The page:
How I price my artwork

Near the end of COLLAGE JOY, several students wanted to know how I priced my artwork. So for those of you who asked, here you go!

My goal is to price my art so that it sells soon after I launch it as a collection. I look for the “pricing sweet spot’“ where potential buyers see its value, while at the same time, honoring my art (and myself) with a price that reflects the highest good of all.

Obviously this takes a bit of experimenting, but I take some of the guesswork out of the process by first researching how other artists who are at a similar stage in their art careers price their artwork.

Here is the exact process I follow:

Step One. I make a list of Instagram artists that appear to be 1) at a similar place in their art biz careers, 2) creating similar type art (mixed media collage), and 3) in the same sizes that I create. Then I go to each artist’s website or Etsy, and list what sizes they create and their prices for each. I also note whether they are selling their pieces framed or unframed, and whether their art is selling for the prices listed. If they have many unsold pieces, this could mean that their art is priced a little too high for the market, which is good information in choosing my prices.

Step Two. Choose a price for each of my collages that are in the ballpark of what other artists like me are selling for. Again, if an artist is not selling at the price they’ve choosen, they could be pricing a tad too high. Conversely, if they sell out quickly, they could probably sell for a higher.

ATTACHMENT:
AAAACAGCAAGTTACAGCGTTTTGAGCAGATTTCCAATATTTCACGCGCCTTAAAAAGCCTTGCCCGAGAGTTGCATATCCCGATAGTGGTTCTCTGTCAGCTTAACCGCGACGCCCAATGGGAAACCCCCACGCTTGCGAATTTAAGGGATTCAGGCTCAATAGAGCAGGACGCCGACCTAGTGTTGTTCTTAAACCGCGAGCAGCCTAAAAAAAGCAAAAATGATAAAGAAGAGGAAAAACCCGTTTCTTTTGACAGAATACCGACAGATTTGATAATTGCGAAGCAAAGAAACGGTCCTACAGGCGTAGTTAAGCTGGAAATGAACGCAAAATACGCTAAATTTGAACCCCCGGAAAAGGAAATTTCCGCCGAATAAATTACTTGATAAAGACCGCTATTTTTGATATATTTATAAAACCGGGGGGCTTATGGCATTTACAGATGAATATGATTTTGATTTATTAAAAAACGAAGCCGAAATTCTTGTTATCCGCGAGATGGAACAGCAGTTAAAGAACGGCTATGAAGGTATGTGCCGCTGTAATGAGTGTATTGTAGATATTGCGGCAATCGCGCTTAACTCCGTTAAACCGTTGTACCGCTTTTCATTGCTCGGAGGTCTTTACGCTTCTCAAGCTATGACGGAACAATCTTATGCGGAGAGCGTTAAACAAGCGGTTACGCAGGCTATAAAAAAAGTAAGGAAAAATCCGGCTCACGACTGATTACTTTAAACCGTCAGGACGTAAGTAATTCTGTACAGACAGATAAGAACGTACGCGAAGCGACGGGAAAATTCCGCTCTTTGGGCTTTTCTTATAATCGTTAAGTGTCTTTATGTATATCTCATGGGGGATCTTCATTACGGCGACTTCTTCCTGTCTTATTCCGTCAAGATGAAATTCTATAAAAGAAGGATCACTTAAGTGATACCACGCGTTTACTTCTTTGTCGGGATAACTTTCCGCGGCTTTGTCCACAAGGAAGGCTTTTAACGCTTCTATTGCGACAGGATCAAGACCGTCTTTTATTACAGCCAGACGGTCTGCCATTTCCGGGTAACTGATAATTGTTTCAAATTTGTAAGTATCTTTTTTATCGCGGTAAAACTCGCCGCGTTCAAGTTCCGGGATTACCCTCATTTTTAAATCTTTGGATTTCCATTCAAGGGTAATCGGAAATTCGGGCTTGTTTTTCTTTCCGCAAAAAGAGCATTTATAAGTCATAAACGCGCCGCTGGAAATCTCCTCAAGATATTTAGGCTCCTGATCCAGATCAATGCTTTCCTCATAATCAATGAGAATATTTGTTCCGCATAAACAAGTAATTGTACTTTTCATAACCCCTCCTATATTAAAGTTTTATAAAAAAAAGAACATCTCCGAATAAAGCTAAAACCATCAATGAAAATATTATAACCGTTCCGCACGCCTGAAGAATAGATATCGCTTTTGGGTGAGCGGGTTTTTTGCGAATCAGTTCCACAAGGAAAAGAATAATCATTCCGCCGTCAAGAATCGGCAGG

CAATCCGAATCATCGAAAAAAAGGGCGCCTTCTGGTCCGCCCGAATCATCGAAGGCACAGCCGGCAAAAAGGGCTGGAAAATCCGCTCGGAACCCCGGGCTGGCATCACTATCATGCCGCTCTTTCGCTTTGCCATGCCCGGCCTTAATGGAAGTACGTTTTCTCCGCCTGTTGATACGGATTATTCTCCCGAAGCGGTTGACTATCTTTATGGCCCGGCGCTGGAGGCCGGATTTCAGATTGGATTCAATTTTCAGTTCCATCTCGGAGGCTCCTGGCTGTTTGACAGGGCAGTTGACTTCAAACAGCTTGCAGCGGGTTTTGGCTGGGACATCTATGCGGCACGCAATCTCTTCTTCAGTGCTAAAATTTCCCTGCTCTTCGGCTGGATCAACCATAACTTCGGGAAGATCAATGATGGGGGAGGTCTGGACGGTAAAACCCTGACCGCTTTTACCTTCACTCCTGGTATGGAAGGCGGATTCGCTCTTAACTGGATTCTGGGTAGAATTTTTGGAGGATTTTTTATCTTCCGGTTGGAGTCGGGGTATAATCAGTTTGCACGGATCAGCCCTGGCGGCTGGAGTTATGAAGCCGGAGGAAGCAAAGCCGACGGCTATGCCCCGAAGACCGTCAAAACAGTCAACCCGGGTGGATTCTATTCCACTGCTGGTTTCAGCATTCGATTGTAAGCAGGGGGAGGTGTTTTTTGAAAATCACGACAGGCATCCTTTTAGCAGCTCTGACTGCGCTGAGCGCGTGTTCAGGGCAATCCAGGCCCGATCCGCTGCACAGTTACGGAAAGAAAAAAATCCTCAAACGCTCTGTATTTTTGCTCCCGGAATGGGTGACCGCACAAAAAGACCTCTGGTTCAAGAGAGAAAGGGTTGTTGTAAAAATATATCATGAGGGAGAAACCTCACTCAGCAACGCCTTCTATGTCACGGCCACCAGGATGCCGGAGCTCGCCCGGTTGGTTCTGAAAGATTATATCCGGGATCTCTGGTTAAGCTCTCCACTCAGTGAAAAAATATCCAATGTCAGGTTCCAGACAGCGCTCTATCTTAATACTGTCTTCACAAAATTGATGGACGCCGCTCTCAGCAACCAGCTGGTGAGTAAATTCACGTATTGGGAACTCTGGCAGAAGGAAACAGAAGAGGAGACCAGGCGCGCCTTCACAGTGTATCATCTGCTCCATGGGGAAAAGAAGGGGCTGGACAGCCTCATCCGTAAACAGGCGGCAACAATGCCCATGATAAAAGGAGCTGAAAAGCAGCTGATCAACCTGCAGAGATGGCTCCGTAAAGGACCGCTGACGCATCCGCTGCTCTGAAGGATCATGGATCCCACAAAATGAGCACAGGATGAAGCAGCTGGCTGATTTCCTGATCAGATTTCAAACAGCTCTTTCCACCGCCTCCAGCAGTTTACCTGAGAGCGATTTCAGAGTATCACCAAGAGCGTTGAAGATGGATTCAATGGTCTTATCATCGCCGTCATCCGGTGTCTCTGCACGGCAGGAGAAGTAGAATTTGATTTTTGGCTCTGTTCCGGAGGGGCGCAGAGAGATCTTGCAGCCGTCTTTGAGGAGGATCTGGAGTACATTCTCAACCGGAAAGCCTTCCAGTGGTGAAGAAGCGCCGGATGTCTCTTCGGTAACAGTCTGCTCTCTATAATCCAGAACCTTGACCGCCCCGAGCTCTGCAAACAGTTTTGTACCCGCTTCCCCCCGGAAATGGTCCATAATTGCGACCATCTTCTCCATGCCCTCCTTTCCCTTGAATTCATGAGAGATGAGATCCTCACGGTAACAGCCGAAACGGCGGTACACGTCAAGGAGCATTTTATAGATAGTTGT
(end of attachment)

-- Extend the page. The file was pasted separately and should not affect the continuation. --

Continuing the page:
Step Three. To make this process a bit more standardized, I choose the smallest collage in my collection and figure out its linear square inch. For instance, if a collage is 4” x 4”, I add 4 + 4, which is 8 linear square inches. If I wanted to sell this collage for $60, I would divide that price by 8 (its linear square inches) to determine the price per linear inch, which in this case would be $7.50. Now I can use this number to determine the price for larger collages.

For instance, if I had a collage that was 6” x 6”, I would first add 6 + 6 to determine its linear square inches, which is 12. Then I’d multiply 12 linear square inches by the price per linear inch of $7.50, which gives me a price of $90 for a 6” x 6” collage.

However, I don’t completely stick to this formula, but rather use it as a guideline when selecting my prices. To make sure my 6” x 6” collage sells soon after I list it, I might choose to go a bit under $90, say $85, to make the price more appealing and increasing the chance it will sell during the first day of the collection launch.

As my collages consistently sell at the $7.50 per linear inch price, I will slowly increase this number to give myself a raise, which also increases the value of both the past and future art I create over time.

Bottom line (for me) – the real price of a collage is the price someone is willing to purchase it for.

I am grateful to artist Amanda Evanston for teaching me the linear square inch method of pricing artwork.


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6 thoughts on “How I price my artwork”

  1. Thank you so much for this information because I have ponder over how much to charge for my 4 x 4 and 6 x 6 collage work also. This helps me so much and now my brain can take a rest from contemplating this issue over and over.

    • Ginny,
      I’m thrilled that this blog helped you. Once I figured this out, it made pricing relatively simple. Hope that will be true for you too!


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All artwork is the sole property of Catherine Rains and is held under copyright, even after purchase.The images, artwork, and contents of this website may not be copied, collected, or used for personal or professional gain without the written permission from Catherine Rains. Images on this website taken by Laura Thompkins or Catherine Rains.